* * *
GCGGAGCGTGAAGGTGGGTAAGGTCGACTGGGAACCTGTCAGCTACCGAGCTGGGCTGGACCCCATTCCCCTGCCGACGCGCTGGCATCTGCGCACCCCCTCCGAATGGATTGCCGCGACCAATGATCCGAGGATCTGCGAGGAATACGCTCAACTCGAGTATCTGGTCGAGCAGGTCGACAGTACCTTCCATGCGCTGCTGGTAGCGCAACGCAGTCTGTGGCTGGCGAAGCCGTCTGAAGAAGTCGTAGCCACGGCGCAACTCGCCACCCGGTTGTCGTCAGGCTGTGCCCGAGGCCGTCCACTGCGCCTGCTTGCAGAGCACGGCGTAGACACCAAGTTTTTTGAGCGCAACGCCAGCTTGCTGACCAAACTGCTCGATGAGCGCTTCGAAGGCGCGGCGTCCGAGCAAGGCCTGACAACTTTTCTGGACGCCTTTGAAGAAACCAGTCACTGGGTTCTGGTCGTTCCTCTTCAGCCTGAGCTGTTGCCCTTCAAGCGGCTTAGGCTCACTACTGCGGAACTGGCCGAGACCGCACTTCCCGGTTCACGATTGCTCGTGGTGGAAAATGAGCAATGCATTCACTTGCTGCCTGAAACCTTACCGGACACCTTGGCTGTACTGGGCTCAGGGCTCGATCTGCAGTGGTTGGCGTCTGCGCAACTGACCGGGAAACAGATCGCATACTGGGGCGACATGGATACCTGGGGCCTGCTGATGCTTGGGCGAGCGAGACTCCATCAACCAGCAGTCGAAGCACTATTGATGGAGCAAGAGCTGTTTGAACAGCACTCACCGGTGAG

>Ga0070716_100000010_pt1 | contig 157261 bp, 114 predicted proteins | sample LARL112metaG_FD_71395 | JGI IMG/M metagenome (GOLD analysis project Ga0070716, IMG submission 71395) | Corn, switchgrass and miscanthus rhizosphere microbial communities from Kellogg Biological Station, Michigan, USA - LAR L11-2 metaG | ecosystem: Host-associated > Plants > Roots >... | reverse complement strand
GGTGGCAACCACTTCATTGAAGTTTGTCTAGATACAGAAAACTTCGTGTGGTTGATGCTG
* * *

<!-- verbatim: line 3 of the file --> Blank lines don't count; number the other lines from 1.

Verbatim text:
GGTGGCAACCACTTCATTGAAGTTTGTCTAGATACAGAAAACTTCGTGTGGTTGATGCTG